• 6. Company specifics key the equity allocation process An incomplete laundry list Plan Objective: what is the fund mission? - Case study Drivers: Funded level – drives portfolio aggressiveness Financial strength – higher strength allows more risk taking Company’s sensitivity to economic cycle – can reduce risk taking Fund profile (closed/open, participant age) – open plan requires more return Return on corporate capital - high ROC pushes for lower contribution One that shouldn’t be here: - peer tracking >9 Bottom line: How much into Equities? It depends… > 10 5
  • 7. Bringing “Equity” to the Issue of Equity Investments in Pension Plans For Institutional Investor Use Only And May Not Be Used With The General Public Page 1 Risk Budget is Built Around the Liability Benchmark ABO cash flows should be used for risk management • Future salary increases should Current Spot Curve Projected Benefit Payments reflect their impact on pension increases (i.e., total compensation should be managed) • Uncertainty of future cash flows should be considered during the risk budgeting process Years • Customized liability benchmark should be used – Based on projected cash flow and treasury or swap curve – Customization is important for tight risk controls – Note that a long duration fixed income index (as a proxy) could be easier to communicate • Risk budget is based on liability benchmark – Liability Tracking Error (LTE) = Volatility [Asset Return − Liability Return] – Surplus at Risk (SaR) 1. Assuming duration of liabilities of 12. Page 2 1
  • 8. Identifying the Best Interests of Participants Participants only lose when a plan • Beneficiaries can lose “value” if the plan sponsor claims bankruptcy and the plan is sponsor with an underfunded plan goes bankrupt under-funded Participants have limited downside (PBGC put) and limited upside (do not own surplus) Beneficiary Value Poorly Fully funded Fully funded funded PBGC liability termination liability • Consequently, beneficiaries’ risk appetite changes as the funded status changes Beneficiary Risk Appetite Poorly Fully funded Fully funded funded PBGC liability termination liability Graphs shown are for illustration purposes only. Page 3 Shareholder Interests Are Well Aligned Decision-making framework Well Status: A/L Matched Funded Status: A/L Matched • Take low level, tax-efficient, dynamic risk to • Take moderate level, tax-efficient, dynamic risk develop usable surplus to develop usable surplus • Negative investment performance could trigger bankruptcy Risk taking should be dynamic, changing with funded status, corporate credit, expected growth and other conditions and avoids large beta risk Weak Strong “Dynamically de-risk” Status: Materially Underfunded Status: Partially Funded • Sponsors should take risk to try to improve • Unfunded pension liabilities treated as a hard funded status debt • May not be possible to avoid bankruptcy • Companies should fund the plan to take without taking risk advantage of the tax arbitrage between the corporation and the pension plan Poorly Funded “PBGC end of game’’ Graphs shown are for illustration purposes only. Page 4 2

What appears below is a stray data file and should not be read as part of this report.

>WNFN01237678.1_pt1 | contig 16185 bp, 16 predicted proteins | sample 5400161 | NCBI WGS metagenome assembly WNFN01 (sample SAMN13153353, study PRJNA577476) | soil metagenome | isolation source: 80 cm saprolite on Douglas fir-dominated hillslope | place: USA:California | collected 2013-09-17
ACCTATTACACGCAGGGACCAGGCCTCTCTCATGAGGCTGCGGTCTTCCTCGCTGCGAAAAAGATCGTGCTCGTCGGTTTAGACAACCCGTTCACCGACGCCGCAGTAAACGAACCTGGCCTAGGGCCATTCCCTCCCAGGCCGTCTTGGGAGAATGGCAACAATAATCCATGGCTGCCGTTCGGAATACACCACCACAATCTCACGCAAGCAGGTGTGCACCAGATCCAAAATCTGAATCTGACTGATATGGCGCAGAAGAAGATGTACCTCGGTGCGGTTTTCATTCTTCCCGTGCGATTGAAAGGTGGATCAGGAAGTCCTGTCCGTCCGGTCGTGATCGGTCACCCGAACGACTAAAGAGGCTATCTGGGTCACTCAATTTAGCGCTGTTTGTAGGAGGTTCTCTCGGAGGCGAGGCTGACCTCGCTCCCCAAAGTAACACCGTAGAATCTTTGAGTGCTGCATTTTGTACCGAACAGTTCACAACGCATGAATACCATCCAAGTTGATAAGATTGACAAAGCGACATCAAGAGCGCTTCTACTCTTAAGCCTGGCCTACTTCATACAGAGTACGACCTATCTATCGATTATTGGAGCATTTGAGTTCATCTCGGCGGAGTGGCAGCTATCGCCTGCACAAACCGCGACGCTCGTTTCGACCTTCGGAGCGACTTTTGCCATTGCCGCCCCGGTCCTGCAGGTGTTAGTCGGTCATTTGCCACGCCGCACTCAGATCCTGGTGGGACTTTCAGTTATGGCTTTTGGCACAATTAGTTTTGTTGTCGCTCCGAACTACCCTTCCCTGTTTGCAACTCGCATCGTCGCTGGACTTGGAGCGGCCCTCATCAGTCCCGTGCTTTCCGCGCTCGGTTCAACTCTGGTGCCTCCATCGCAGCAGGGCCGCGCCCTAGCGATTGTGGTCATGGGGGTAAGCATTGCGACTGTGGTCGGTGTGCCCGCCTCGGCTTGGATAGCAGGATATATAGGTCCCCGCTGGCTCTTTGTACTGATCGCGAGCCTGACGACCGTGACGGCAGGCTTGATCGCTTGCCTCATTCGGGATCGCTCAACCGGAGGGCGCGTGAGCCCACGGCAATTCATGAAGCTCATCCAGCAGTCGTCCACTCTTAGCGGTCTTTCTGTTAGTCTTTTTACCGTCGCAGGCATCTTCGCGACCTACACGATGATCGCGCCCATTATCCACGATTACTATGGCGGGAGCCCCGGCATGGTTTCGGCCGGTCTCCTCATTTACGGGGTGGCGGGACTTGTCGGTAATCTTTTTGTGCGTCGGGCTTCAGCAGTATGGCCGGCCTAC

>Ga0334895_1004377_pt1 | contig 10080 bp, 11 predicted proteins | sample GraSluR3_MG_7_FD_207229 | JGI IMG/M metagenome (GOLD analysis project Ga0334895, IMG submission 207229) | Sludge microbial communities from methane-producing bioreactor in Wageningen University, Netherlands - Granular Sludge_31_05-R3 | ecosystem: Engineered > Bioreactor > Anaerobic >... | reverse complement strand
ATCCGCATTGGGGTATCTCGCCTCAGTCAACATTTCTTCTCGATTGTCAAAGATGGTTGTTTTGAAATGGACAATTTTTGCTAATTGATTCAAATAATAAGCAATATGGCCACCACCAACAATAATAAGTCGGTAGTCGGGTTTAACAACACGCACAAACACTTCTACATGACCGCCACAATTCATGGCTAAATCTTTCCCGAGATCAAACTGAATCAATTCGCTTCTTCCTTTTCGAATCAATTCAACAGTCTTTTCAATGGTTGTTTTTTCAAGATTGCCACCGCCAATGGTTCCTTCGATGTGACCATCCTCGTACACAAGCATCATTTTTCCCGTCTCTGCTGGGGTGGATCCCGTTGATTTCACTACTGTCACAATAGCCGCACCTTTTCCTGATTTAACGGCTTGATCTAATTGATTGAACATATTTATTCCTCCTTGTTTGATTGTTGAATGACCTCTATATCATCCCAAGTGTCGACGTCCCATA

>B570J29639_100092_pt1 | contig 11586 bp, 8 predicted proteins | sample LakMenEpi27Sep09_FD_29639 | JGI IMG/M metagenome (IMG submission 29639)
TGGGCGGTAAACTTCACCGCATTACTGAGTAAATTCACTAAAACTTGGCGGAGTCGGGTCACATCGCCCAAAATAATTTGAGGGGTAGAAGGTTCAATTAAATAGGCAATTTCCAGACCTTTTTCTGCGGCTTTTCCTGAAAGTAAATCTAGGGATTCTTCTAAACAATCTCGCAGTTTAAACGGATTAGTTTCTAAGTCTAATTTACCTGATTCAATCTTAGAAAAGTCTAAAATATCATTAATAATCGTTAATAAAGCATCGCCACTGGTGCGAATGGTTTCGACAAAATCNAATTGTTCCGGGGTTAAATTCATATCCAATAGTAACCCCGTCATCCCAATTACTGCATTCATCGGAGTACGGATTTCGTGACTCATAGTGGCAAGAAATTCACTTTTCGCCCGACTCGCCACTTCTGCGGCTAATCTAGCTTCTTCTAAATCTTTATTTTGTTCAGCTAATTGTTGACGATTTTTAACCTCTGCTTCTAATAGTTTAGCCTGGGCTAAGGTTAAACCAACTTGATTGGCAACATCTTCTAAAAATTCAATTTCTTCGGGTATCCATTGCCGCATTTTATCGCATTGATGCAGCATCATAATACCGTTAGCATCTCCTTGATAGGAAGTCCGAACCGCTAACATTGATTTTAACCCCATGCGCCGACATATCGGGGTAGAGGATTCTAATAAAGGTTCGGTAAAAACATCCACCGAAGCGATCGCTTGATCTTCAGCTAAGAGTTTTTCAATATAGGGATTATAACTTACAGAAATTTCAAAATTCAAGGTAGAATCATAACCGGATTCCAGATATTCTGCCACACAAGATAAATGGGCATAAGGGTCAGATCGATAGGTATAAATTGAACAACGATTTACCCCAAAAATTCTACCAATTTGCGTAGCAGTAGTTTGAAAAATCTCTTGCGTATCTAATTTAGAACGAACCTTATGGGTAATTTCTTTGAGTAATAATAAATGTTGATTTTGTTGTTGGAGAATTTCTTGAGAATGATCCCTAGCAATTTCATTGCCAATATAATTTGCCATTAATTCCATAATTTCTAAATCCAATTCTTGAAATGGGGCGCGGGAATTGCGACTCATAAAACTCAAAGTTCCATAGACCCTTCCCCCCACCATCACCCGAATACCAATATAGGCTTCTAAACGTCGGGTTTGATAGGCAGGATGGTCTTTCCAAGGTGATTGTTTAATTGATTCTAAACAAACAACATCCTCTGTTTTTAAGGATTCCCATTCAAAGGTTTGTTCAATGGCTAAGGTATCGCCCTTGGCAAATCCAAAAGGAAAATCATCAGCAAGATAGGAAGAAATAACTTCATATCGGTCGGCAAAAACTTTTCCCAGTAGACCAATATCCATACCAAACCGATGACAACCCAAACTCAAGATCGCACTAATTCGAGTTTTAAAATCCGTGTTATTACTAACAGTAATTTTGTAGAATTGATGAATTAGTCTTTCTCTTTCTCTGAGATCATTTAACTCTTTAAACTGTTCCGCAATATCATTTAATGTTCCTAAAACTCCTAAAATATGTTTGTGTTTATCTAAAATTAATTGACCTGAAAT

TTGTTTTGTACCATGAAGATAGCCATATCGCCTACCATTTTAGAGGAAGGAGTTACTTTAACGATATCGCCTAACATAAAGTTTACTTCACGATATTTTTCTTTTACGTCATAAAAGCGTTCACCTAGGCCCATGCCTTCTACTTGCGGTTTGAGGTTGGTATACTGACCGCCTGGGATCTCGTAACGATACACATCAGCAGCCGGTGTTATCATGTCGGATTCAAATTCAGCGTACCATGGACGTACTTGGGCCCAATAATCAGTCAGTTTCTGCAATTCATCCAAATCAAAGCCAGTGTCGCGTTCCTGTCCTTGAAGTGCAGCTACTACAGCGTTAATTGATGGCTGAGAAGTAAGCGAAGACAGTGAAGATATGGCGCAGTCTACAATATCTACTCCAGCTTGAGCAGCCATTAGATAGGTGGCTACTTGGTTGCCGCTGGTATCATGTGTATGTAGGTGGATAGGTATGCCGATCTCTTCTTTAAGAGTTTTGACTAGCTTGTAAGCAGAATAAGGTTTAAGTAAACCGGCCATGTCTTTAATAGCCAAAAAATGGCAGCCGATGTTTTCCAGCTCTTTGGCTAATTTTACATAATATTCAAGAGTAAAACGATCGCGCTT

• 9. Integrated Pension Solutions (IPS) Risk Allocation Liability Hedge synthetic Enhanced Cash Enterprise Explicit Risk Budget Risk Risk synthetic Management Management (Beta Tilt) Portfolio Integrated Cash & Long Pension Duration Solutions Treasuries Tail Risk Protection Performance Portfolio Diversified Alpha Sources Page 5 Is a Short Negative Interest Rate Position a Good Use of the Risk Budget? • Market Expectation Theory suggests longer rates simply reflect expectations of future rates, not risk premiums • If there is a risk premium, the consensus believes the premiums would be positive • Tactical short positions should be judged against other risks that weren’t taken • Enterprise Risk Management (ERM) should be considered but also the limitations of having the gains in the pension should be evaluated • Correlation with other asset classes are not stable – Average correlation between S&P 500 return and Moody’s AA Bonds is 0.2353 – 90% of correlations fall between 0.0047 and 0.3727 Correlation of S&P 500 Return and Moody's AA Bond Return 0.70 0.60 0.50 0.6-0.7 0.5-0.6 0.40 0.4-0.5 0.30 0.3-0.4 0.2-0.3 0.20 0.1-0.2 0.10 0-0.1 0.00 -0.1-0 -0.10 -0.2--0.1 -0.3--0.2 -0.20 -0.4--0.3 -0.30 -0.5--0.4 -0.40 -0.6--0.5 12/31/1952 -0.7--0.6 -0.50 12/31/1963 -0.60 12/31/1974 -0.70 12/31/1985 End Date 11/30/2007 12/31/2003 12/31/1999 12/31/1996 12/31/1995 12/31/1991 12/31/1987 12/31/1983 12/31/1979 12/31/1975 12/31/1971 12/31/1967 11/30/2007 12/31/1963 12/31/1959 12/31/1955 12/31/1951 12/31/1947 Start Date Page 6 3